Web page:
Microbial Architecture of Environmental Sulfur Processes: A Novel Syntrophic Sulfur-Metabolizing Consortia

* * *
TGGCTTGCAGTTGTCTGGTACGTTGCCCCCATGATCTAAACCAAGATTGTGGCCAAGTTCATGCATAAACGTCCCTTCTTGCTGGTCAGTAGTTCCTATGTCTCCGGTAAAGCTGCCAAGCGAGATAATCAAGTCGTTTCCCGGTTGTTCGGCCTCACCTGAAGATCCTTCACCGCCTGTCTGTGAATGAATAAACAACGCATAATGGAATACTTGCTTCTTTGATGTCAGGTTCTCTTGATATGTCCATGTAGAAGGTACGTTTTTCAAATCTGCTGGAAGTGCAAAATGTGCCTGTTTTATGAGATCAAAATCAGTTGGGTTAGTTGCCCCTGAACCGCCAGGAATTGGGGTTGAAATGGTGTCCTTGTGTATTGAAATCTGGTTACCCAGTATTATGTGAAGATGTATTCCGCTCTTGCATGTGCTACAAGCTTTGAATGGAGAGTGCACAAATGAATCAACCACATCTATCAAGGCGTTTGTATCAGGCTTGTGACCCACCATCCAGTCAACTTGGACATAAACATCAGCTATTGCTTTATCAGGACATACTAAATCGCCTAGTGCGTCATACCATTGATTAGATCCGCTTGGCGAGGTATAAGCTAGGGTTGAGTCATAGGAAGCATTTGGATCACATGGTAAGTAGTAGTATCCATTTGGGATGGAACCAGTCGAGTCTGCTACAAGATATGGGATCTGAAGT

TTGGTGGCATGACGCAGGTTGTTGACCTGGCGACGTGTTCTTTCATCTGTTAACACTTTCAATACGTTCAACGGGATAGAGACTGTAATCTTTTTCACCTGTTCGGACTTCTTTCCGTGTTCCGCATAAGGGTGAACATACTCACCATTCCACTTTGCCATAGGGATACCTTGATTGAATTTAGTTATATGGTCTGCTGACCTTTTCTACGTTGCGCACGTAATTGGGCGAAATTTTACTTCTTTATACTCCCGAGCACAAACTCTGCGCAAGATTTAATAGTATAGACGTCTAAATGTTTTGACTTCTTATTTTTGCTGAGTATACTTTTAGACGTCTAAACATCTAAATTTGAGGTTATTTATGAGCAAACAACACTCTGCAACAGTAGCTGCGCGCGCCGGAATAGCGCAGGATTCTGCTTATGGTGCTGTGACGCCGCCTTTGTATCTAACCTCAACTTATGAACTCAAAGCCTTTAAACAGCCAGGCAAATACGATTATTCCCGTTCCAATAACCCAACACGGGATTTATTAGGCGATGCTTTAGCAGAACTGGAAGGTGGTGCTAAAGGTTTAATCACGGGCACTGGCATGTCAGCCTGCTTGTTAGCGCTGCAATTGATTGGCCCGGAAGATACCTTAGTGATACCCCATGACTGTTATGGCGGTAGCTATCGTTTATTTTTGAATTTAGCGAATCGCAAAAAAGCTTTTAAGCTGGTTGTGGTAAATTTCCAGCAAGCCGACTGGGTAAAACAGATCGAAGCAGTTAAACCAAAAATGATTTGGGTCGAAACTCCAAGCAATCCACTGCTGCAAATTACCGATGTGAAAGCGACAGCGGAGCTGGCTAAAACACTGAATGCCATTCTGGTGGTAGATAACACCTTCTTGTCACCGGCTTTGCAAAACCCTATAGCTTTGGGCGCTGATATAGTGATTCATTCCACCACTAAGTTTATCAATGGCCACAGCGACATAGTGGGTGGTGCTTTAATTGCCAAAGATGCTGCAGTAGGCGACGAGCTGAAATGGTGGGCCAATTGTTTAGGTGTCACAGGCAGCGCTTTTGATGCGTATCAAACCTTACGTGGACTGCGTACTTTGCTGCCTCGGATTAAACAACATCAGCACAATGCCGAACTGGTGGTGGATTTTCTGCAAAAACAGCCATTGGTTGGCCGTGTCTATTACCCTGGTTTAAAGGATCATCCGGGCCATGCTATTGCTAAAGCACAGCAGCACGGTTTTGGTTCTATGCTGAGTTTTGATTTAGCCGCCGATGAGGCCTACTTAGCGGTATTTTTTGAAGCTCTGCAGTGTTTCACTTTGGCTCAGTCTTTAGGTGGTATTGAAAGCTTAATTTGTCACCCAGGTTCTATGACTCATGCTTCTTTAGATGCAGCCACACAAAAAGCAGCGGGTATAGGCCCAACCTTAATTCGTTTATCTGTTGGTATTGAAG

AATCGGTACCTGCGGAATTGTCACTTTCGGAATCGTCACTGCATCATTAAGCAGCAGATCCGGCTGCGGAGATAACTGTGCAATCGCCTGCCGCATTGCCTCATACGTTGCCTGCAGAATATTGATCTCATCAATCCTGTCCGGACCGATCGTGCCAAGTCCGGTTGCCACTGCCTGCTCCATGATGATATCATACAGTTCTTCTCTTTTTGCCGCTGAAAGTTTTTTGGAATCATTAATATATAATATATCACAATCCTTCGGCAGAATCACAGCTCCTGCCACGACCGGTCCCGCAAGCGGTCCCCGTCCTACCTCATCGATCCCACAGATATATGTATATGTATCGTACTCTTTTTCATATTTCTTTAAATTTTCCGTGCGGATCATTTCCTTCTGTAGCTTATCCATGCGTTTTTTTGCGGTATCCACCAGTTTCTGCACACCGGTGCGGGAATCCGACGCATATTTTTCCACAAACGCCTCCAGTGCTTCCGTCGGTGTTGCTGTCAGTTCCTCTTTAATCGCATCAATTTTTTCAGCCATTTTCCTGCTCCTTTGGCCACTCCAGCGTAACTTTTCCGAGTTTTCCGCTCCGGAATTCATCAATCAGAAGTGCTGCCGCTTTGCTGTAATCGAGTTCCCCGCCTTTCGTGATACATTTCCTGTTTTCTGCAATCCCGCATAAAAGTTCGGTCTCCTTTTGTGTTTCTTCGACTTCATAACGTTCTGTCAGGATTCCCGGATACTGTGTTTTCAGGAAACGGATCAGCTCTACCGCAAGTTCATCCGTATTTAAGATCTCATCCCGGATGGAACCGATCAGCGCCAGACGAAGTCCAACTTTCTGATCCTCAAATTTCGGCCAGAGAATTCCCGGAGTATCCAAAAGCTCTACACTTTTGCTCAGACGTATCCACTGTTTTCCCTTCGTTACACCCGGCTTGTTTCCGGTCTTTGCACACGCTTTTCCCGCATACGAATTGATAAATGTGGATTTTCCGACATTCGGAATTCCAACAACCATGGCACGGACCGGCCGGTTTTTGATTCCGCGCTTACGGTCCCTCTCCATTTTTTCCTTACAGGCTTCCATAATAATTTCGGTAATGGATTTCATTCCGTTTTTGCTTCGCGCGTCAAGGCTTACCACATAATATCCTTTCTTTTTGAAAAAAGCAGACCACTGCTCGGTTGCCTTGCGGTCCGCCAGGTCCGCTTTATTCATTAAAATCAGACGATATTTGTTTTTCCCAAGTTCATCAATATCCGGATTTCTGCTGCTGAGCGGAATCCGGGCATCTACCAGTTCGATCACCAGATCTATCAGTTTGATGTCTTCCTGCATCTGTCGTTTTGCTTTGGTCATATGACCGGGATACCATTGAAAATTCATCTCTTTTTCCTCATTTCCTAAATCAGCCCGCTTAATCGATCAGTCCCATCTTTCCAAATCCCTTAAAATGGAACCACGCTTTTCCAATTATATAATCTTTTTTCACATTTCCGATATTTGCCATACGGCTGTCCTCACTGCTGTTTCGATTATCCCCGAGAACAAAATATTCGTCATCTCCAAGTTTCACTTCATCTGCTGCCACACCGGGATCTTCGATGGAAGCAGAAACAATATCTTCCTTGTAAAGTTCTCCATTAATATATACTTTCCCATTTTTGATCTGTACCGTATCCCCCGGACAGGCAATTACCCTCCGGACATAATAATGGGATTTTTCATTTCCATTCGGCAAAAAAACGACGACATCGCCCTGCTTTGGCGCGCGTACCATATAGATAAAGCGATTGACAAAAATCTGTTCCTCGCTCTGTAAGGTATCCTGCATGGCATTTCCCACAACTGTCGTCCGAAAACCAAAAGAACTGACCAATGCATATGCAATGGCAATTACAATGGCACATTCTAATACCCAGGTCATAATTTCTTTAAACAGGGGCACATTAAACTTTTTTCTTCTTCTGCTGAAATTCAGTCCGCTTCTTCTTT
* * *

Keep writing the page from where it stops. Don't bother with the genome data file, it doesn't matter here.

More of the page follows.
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Microbial oxidation of sulfur-rich mining waste materials drives acid mine drainage (AMD) and affects the global sulfur biogeochemical cycle. The generation of AMD is a complex, dynamic process that proceeds via multiple reaction pathways. The role of natural consortia of microbes in AMD generation, however, has received very little attention despite their widespread occurrence in mining environments. Through a combination of geochemical experimentation and modeling, scanning transmission X-ray microscopy, and fluorescent in situ hybridization, we show a novel interdependent metabolic arrangement of two ubiquitous and abundant AMD bacteria: chemoautotrophic sulfur-oxidizing Acidithiobacillus sp. and heterotrophic Acidiphilium sp. Highly reminiscent of anaerobic methane oxidation (AOM) consortia, these bacteria are spatially segregated within a planktonic macrostructure of extracellular polymeric substance in which they syntrophically couple sulfur oxidation and reduction reactions in a mutually beneficial arrangement that regenerates their respective sulfur substrates. As discussed here, the geochemical impacts of microbial metabolism are linked to the consortial organization and development of the pod structure, which affects cell-cell interactions and interactions with the surrounding geochemical microenvironment. If these pods are widespread in mine waters, echoing the now widespread discovery of AOM consortia, then AMD-driven CO(2) atmospheric fluxes from H(2)SO(4) carbonate weathering could be reduced by as much as 26 TgC/yr. This novel sulfur consortial discovery indicates that organized metabolically linked microbial partnerships are likely widespread and more significant in global elemental cycling than previously considered.
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